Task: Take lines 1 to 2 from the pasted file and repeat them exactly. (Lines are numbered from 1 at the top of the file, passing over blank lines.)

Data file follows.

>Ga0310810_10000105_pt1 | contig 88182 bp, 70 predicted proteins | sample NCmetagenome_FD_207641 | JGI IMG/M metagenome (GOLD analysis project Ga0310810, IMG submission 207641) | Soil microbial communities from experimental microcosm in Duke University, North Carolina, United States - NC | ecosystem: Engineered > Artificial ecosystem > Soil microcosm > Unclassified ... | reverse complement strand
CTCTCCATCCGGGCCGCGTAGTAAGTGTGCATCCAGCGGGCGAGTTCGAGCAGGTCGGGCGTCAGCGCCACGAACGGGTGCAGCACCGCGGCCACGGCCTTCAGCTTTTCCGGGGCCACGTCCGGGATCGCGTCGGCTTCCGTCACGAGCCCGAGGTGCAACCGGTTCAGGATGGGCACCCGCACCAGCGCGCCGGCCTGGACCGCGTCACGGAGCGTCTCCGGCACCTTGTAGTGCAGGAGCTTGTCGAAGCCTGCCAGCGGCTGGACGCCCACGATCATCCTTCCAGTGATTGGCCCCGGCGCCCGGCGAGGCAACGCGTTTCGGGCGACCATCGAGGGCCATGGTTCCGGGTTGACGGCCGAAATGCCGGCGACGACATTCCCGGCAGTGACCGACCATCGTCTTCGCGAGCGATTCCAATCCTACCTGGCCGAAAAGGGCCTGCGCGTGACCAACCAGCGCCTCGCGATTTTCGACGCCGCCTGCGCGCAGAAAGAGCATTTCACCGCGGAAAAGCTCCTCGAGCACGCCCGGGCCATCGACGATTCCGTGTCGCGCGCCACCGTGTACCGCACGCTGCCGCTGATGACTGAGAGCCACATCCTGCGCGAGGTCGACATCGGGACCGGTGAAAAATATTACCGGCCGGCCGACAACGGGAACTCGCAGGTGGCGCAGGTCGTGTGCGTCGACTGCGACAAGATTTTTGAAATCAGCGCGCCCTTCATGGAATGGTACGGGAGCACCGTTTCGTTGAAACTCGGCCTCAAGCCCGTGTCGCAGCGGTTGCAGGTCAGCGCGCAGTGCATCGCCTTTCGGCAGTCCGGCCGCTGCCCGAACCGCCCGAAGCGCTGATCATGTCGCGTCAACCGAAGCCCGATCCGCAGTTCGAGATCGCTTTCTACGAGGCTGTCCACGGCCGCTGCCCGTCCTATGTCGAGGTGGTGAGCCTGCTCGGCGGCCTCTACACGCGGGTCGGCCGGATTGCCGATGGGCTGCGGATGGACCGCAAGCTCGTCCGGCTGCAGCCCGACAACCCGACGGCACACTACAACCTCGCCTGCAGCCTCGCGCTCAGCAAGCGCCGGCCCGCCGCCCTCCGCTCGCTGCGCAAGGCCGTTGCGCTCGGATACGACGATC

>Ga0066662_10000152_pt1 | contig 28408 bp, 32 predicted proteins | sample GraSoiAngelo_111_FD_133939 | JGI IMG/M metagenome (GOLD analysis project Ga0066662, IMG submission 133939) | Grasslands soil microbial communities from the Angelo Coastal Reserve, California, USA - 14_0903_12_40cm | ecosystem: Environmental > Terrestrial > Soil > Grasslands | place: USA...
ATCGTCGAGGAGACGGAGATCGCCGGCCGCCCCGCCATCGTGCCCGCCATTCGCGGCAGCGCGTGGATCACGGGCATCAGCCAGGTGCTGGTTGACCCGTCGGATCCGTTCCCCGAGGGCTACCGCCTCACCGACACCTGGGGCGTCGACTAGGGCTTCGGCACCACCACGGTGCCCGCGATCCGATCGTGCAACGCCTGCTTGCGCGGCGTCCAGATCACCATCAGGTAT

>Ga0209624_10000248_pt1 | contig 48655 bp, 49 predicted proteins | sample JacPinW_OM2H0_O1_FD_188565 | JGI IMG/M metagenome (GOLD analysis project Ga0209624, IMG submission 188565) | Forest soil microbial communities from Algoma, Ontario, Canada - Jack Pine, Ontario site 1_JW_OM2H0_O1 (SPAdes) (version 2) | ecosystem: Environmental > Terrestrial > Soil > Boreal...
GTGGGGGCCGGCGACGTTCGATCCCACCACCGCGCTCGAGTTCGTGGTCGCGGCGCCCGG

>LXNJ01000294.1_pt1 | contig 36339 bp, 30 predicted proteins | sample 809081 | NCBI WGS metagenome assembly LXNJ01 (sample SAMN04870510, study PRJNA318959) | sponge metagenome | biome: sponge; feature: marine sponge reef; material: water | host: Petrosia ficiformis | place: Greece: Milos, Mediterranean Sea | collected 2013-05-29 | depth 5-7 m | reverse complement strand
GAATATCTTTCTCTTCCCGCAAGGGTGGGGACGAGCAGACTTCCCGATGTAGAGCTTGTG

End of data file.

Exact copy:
>Ga0310810_10000105_pt1 | contig 88182 bp, 70 predicted proteins | sample NCmetagenome_FD_207641 | JGI IMG/M metagenome (GOLD analysis project Ga0310810, IMG submission 207641) | Soil microbial communities from experimental microcosm in Duke University, North Carolina, United States - NC | ecosystem: Engineered > Artificial ecosystem > Soil microcosm > Unclassified ... | reverse complement strand
CTCTCCATCCGGGCCGCGTAGTAAGTGTGCATCCAGCGGGCGAGTTCGAGCAGGTCGGGCGTCAGCGCCACGAACGGGTGCAGCACCGCGGCCACGGCCTTCAGCTTTTCCGGGGCCACGTCCGGGATCGCGTCGGCTTCCGTCACGAGCCCGAGGTGCAACCGGTTCAGGATGGGCACCCGCACCAGCGCGCCGGCCTGGACCGCGTCACGGAGCGTCTCCGGCACCTTGTAGTGCAGGAGCTTGTCGAAGCCTGCCAGCGGCTGGACGCCCACGATCATCCTTCCAGTGATTGGCCCCGGCGCCCGGCGAGGCAACGCGTTTCGGGCGACCATCGAGGGCCATGGTTCCGGGTTGACGGCCGAAATGCCGGCGACGACATTCCCGGCAGTGACCGACCATCGTCTTCGCGAGCGATTCCAATCCTACCTGGCCGAAAAGGGCCTGCGCGTGACCAACCAGCGCCTCGCGATTTTCGACGCCGCCTGCGCGCAGAAAGAGCATTTCACCGCGGAAAAGCTCCTCGAGCACGCCCGGGCCATCGACGATTCCGTGTCGCGCGCCACCGTGTACCGCACGCTGCCGCTGATGACTGAGAGCCACATCCTGCGCGAGGTCGACATCGGGACCGGTGAAAAATATTACCGGCCGGCCGACAACGGGAACTCGCAGGTGGCGCAGGTCGTGTGCGTCGACTGCGACAAGATTTTTGAAATCAGCGCGCCCTTCATGGAATGGTACGGGAGCACCGTTTCGTTGAAACTCGGCCTCAAGCCCGTGTCGCAGCGGTTGCAGGTCAGCGCGCAGTGCATCGCCTTTCGGCAGTCCGGCCGCTGCCCGAACCGCCCGAAGCGCTGATCATGTCGCGTCAACCGAAGCCCGATCCGCAGTTCGAGATCGCTTTCTACGAGGCTGTCCACGGCCGCTGCCCGTCCTATGTCGAGGTGGTGAGCCTGCTCGGCGGCCTCTACACGCGGGTCGGCCGGATTGCCGATGGGCTGCGGATGGACCGCAAGCTCGTCCGGCTGCAGCCCGACAACCCGACGGCACACTACAACCTCGCCTGCAGCCTCGCGCTCAGCAAGCGCCGGCCCGCCGCCCTCCGCTCGCTGCGCAAGGCCGTTGCGCTCGGATACGACGATC